Apple, Facebook threats to open Internet, says Google's Sergey Brin

Although he wasn't on stage at the keynote, Google's Sergey Brin made an appearance at the press conference following the keynote Wednesday.
James Martin/CNET
Sergey Brin at the press conference
Google co-founder Sergey Brin
James Martin/CNET

(CBS News) Google co-founder Sergey Brin takes a swing at Apple and Facebook, saying the two companies threaten freedom and innovation on Internet.

Brin said in an interview with the Guardian, there were "powerful forces" at work worldwide against the open internet - including Apple and Facebook.

"I am more worried than I have been in the past...It's scary," Brin said.

Brin went on to complain about the ecosystem of closed networks, like Facebook or Apple iOS apps. Not surprisingly, there was no mention of data stored by Android app.

"There's a lot to be lost," Brin told the Guardian. "For example, all the information in apps - that data is not crawlable by web crawlers. You can't search it."

Of course, Brin's complaints are self-serving. Google+, the search engine giant's social network is in direct competition with Facebook. Google is blocked from indexing Facebook's 800 million reported members worldwide. That's a large chunk of data that can only be accessed from within Facebook's closed network.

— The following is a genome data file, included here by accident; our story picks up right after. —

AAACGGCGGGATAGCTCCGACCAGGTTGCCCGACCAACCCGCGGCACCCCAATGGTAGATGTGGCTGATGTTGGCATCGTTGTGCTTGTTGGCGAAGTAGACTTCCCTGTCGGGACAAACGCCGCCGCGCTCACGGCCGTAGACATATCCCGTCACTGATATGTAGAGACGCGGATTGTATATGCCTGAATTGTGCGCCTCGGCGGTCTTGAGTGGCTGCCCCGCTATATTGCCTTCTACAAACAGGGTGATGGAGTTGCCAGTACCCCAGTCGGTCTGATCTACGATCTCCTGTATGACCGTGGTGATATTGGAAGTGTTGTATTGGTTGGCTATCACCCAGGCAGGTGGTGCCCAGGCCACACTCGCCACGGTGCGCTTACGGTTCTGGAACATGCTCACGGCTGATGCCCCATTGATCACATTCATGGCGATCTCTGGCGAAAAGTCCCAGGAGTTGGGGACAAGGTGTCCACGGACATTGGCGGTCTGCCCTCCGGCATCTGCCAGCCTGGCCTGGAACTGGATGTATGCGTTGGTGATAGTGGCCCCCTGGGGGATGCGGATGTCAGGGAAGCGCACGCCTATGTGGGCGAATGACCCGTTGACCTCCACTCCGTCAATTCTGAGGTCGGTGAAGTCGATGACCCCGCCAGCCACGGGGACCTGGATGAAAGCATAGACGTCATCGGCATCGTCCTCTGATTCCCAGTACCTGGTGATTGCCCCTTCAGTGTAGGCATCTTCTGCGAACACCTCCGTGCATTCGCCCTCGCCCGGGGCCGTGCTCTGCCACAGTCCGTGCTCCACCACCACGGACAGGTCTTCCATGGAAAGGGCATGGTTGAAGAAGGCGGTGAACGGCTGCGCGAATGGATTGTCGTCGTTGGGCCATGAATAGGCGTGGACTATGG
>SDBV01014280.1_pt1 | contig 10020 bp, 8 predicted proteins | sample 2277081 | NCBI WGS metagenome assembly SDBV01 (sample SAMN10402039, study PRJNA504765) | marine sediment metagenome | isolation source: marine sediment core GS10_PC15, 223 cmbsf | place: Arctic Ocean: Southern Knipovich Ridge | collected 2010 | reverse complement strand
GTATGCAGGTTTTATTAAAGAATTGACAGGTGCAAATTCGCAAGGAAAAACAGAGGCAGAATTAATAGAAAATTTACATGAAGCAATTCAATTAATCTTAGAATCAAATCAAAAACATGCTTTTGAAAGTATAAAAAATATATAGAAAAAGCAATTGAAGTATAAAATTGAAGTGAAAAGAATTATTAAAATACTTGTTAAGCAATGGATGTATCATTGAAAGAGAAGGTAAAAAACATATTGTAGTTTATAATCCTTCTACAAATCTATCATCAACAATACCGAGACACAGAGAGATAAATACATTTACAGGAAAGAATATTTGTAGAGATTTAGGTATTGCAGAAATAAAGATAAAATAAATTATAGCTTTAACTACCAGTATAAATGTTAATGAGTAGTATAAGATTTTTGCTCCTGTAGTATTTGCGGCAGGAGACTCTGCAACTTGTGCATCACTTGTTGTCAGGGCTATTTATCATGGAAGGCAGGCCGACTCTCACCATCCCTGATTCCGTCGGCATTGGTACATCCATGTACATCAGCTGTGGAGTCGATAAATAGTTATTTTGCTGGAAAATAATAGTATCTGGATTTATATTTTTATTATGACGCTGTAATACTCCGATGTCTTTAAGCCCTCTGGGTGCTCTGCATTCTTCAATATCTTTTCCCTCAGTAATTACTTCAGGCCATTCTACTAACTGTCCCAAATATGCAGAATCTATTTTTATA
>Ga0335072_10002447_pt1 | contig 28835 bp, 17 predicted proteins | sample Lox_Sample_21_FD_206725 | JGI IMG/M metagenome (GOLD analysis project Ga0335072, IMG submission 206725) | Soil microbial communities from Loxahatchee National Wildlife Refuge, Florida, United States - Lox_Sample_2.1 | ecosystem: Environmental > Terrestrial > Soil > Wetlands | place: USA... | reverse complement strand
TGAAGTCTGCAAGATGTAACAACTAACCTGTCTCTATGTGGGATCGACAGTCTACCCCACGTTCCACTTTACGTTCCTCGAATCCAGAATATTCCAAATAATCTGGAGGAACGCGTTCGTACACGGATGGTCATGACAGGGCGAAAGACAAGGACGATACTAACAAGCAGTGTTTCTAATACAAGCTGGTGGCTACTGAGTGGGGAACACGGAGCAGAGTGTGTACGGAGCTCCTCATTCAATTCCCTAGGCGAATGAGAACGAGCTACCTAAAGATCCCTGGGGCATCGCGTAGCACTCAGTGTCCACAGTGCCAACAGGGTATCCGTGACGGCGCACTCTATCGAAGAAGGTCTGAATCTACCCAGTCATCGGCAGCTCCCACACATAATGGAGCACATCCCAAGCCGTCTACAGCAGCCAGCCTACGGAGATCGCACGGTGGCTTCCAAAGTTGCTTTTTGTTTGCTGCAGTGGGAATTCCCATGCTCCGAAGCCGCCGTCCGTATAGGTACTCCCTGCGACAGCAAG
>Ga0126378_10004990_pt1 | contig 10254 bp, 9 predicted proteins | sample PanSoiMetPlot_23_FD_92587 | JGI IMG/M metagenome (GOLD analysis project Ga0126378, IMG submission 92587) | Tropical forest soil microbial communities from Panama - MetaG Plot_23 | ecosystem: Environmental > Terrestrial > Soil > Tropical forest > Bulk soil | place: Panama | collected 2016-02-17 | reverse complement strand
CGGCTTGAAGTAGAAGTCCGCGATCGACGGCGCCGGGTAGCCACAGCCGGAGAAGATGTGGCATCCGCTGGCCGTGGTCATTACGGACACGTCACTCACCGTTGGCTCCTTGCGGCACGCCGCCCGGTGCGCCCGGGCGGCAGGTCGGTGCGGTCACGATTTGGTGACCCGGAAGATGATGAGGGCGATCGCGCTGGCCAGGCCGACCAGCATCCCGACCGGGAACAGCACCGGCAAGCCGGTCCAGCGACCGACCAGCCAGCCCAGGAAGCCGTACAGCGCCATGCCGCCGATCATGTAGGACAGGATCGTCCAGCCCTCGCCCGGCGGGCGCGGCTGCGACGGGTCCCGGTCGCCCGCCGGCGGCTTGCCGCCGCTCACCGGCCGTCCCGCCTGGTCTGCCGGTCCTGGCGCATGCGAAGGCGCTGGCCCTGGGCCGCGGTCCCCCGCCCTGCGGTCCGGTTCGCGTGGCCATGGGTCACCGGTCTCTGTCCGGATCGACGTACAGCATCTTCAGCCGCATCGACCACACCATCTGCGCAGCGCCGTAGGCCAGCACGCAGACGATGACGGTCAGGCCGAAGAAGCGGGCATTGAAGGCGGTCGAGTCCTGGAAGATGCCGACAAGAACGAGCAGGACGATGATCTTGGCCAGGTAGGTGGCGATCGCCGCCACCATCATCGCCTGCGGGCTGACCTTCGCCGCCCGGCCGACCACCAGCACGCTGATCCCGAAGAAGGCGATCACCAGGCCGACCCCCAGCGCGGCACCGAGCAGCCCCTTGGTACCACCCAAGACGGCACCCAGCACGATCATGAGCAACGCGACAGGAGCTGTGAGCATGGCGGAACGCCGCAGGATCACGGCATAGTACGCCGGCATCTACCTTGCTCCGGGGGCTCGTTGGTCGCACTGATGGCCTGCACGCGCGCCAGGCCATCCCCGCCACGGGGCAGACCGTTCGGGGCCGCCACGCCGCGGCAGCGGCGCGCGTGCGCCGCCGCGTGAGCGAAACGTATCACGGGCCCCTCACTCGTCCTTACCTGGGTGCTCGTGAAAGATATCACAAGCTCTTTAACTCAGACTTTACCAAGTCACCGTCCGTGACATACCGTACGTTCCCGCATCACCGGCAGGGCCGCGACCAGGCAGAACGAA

In the Guardian article, Brin lamented the fact that Google might not have been possible in today's web culture.

"Brin said he and co-founder Larry Page would not have been able to create Google if the internet was dominated by Facebook." You have to play by their rules, which are really restrictive," he said. "The kind of environment that we developed Google in, the reason that we were able to develop a search engine, is the web was so open. Once you get too many rules, that will stifle innovation."

The search engine behemoth was blasted by Twitter general counsel Alex Macgillivray in January when it announced that Google+ profiles would be searchable as parts of Google's switch to "Search, plus your world" - a customized search experience.

The feature included personal search results, like photos stored in Picasa, Google+ posts and results from Google+ circles. Critics believed Google was abusing their power by tilting search results in favor of their own products, like Google+.

"Bad day for the Internet. Having been there, I can imagine the dissension @Google to search being warped this way," tweeted Macgillivray in January.

While the battle between Google, Facebook and Apple makes exhilarating conversation for fans and critics, it is part of a larger conversation - the future of the open web.

The interview with Brin is part of the Guardian's week-long investigative series, "Battle for the Internet." The reports will cover the "struggle for digital control that is being played out across the globe between governments, companies, military strategists, activists and hackers."